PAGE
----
The genus Nycticebus is listed in appendix I of the Convention on International Trade in Endangered Species of Wild Fauna and Flora (CITES), precluding all commercial international trade (Nekaris and Nijman 2007). In the proposal, submitted by Cambodia in 2007, which was accepted by consensus, three species names were singled out, including Nycticebus pygmaeus (with N. intermedius and N. chinensis listed as synonyms). As such, with respect to international trade, there is no doubt that Xanthonycticebus gen. nov. continues to receive the same level of protection and regulation as other slow lorises.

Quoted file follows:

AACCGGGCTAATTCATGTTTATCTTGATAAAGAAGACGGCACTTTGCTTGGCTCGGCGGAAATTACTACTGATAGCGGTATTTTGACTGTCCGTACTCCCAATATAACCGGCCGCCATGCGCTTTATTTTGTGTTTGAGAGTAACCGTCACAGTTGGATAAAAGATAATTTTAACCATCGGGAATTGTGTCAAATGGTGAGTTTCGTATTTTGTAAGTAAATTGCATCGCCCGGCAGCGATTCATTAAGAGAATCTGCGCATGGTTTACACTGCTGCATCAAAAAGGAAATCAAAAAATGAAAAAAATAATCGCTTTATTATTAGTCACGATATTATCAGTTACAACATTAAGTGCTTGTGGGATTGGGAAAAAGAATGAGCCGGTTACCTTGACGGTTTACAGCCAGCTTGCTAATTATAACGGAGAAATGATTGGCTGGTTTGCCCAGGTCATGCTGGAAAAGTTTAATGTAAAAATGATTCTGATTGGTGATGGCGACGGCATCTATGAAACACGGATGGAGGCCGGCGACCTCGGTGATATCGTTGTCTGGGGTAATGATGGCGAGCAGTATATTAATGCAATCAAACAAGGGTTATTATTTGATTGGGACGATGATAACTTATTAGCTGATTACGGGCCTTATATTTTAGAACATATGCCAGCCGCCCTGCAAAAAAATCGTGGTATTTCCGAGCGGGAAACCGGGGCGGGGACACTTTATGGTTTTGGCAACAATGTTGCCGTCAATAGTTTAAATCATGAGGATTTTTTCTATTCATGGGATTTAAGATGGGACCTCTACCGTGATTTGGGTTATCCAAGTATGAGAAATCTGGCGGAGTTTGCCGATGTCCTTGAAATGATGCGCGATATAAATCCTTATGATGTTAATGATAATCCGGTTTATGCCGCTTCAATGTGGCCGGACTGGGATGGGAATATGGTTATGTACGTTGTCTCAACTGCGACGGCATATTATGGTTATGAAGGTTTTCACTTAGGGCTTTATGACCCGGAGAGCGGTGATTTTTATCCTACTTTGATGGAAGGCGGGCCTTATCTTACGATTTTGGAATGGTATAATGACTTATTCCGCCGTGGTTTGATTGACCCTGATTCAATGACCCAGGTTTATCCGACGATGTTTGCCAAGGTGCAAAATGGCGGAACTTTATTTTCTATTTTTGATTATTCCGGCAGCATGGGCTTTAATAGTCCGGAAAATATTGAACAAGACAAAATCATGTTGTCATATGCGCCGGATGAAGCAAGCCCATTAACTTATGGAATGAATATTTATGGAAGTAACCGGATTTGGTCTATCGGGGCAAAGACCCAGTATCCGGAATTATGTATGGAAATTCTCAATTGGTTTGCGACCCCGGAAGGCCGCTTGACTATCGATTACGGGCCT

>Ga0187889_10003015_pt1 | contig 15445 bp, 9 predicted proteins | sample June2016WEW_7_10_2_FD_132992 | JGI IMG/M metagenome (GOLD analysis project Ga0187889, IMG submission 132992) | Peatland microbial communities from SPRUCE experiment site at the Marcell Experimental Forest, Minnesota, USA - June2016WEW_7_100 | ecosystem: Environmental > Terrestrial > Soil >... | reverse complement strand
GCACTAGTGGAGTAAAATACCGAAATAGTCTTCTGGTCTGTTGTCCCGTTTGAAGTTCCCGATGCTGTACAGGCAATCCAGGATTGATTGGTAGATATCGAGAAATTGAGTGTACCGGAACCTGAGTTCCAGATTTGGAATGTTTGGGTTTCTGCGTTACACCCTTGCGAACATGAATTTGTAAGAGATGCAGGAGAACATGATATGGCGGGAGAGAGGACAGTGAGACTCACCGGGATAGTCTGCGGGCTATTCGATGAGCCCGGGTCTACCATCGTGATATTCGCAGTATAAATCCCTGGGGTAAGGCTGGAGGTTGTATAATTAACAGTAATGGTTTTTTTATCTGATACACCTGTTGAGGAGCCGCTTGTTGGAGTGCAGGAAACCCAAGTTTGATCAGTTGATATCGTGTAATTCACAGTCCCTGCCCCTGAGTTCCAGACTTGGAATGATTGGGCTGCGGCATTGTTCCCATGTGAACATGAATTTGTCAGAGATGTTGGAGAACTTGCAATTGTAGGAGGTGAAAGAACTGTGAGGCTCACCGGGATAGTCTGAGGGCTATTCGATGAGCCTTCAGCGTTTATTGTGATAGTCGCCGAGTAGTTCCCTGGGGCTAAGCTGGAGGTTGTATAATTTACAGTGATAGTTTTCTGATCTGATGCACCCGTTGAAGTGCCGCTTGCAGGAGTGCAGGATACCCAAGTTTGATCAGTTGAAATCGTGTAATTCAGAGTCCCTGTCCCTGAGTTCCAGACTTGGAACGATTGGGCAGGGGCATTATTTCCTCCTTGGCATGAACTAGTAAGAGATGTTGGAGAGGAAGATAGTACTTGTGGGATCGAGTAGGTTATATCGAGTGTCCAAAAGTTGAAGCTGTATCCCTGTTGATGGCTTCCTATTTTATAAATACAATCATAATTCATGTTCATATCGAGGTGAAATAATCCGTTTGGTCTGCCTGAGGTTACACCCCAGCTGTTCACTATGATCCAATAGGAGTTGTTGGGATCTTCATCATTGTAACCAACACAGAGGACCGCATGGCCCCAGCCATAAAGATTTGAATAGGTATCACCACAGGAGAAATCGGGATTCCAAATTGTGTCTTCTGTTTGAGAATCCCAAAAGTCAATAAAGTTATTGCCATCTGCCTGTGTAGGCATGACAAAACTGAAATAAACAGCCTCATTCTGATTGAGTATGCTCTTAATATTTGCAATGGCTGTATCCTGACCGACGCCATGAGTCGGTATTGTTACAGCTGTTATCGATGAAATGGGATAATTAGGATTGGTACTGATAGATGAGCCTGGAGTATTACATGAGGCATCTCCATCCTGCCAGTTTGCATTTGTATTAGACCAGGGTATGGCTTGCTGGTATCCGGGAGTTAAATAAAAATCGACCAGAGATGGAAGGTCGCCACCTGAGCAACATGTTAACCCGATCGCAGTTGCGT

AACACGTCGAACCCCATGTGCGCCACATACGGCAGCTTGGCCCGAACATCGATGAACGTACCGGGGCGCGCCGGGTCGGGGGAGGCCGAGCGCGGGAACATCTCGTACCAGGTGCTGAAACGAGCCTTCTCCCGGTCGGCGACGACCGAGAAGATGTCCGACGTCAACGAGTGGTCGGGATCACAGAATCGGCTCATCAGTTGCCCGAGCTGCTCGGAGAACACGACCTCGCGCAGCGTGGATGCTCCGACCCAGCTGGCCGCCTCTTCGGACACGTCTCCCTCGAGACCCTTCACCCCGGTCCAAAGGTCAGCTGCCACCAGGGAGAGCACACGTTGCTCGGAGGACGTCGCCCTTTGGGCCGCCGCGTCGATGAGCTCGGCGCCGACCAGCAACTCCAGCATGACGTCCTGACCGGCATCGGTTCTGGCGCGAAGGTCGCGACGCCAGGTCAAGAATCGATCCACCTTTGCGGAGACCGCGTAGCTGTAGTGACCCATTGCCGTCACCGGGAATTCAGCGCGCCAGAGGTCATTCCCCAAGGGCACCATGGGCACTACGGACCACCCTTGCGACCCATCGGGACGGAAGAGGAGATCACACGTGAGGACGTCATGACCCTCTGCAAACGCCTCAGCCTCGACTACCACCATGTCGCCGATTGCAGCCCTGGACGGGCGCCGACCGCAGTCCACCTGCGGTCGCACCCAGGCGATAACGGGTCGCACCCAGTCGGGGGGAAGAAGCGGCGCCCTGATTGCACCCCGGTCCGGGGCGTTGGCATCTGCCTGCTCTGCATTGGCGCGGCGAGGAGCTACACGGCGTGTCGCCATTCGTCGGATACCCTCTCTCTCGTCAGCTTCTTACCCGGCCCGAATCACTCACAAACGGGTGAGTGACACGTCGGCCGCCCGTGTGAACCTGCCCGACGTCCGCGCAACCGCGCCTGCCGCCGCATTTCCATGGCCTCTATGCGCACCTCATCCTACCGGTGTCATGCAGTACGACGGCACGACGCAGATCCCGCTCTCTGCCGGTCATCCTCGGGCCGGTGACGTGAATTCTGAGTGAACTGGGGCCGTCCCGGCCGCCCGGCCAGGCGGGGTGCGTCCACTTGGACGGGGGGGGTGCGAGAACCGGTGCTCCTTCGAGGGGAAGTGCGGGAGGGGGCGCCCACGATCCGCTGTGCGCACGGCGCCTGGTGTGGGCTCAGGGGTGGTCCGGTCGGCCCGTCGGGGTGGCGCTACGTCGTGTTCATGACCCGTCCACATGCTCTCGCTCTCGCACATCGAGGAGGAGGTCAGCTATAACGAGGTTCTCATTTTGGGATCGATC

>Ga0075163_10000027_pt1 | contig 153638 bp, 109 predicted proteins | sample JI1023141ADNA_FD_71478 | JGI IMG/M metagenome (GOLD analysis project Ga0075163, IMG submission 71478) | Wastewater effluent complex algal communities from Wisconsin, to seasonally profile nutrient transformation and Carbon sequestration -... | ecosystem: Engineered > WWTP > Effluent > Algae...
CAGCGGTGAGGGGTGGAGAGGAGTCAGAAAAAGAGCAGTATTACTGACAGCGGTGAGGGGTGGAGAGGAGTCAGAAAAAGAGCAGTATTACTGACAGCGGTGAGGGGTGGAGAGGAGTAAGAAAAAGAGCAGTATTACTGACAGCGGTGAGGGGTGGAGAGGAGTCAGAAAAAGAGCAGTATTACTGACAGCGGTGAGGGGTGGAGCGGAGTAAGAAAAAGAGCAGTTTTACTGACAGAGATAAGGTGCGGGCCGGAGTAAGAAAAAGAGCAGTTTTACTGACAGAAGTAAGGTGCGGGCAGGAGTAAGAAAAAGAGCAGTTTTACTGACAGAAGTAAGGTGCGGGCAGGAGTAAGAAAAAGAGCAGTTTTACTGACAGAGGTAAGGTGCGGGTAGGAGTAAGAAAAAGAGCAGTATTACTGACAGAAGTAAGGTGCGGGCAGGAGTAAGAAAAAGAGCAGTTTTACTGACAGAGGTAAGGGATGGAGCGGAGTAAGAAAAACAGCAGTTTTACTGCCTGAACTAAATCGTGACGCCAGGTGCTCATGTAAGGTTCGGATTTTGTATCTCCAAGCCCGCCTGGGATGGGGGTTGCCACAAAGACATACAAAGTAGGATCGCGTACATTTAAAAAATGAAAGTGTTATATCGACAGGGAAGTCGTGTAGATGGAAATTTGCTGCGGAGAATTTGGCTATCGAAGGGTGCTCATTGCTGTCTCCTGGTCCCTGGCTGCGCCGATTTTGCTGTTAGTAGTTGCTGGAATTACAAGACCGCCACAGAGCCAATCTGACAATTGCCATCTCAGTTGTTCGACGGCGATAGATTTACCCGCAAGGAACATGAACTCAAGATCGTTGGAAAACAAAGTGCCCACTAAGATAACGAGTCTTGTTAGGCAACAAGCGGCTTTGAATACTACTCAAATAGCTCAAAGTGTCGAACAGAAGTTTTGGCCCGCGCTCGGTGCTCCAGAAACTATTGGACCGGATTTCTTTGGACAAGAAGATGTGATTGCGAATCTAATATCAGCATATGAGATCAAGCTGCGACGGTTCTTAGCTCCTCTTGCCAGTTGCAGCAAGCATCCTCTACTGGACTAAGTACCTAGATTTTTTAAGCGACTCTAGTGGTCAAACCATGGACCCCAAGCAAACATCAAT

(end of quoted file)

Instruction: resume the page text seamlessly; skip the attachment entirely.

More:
We thank the following museums and staff for access to specimens under their care: Colombo Natural History Museum, Field Museum of Natural History-Chicago, Naturalis Leiden, Zoological Museum Amsterdam (now merged with Naturalis), Natural History Museum London and Natural History Museum Oxford. Funding was received from the Systematics Research Fund of the Linnean Society, The Royal Society and SYNTHESIS Project, financed by the European Community Research Infrastructure Action under the FP6 Structuring the European Research Area programme (NL-TAF 3491). Our long-term field projects on slow and slender lorises in Sri Lanka, Cambodia and Indonesia has been supported by People’s Trust for Endangered Species, Cleveland Zoological Society and Cleveland Metroparks Zoo and Disney Worldwide Conservation Fund. We thank Aconk Ahmad, Penelope Goodman, Zak Showell, Carly Starr and Ariana Weldon for support and three reviewers and the editor for constructive comments and suggestions for improvement.